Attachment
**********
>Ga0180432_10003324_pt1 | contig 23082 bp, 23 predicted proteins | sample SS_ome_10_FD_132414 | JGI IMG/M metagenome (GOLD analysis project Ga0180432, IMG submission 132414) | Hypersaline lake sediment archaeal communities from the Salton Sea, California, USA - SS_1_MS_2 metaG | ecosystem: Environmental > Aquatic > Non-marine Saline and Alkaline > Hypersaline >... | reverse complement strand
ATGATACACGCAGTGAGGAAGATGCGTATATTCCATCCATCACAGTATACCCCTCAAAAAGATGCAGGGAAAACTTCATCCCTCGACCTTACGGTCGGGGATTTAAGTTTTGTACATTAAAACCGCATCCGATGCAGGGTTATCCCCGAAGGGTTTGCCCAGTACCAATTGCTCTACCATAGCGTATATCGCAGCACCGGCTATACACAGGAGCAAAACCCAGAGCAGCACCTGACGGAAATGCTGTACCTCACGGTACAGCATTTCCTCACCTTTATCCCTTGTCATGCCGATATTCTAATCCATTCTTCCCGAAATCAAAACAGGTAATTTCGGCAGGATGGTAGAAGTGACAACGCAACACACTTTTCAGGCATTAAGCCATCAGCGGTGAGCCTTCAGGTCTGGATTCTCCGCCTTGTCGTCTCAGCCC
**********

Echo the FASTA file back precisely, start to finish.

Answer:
>Ga0180432_10003324_pt1 | contig 23082 bp, 23 predicted proteins | sample SS_ome_10_FD_132414 | JGI IMG/M metagenome (GOLD analysis project Ga0180432, IMG submission 132414) | Hypersaline lake sediment archaeal communities from the Salton Sea, California, USA - SS_1_MS_2 metaG | ecosystem: Environmental > Aquatic > Non-marine Saline and Alkaline > Hypersaline >... | reverse complement strand
ATGATACACGCAGTGAGGAAGATGCGTATATTCCATCCATCACAGTATACCCCTCAAAAAGATGCAGGGAAAACTTCATCCCTCGACCTTACGGTCGGGGATTTAAGTTTTGTACATTAAAACCGCATCCGATGCAGGGTTATCCCCGAAGGGTTTGCCCAGTACCAATTGCTCTACCATAGCGTATATCGCAGCACCGGCTATACACAGGAGCAAAACCCAGAGCAGCACCTGACGGAAATGCTGTACCTCACGGTACAGCATTTCCTCACCTTTATCCCTTGTCATGCCGATATTCTAATCCATTCTTCCCGAAATCAAAACAGGTAATTTCGGCAGGATGGTAGAAGTGACAACGCAACACACTTTTCAGGCATTAAGCCATCAGCGGTGAGCCTTCAGGTCTGGATTCTCCGCCTTGTCGTCTCAGCCC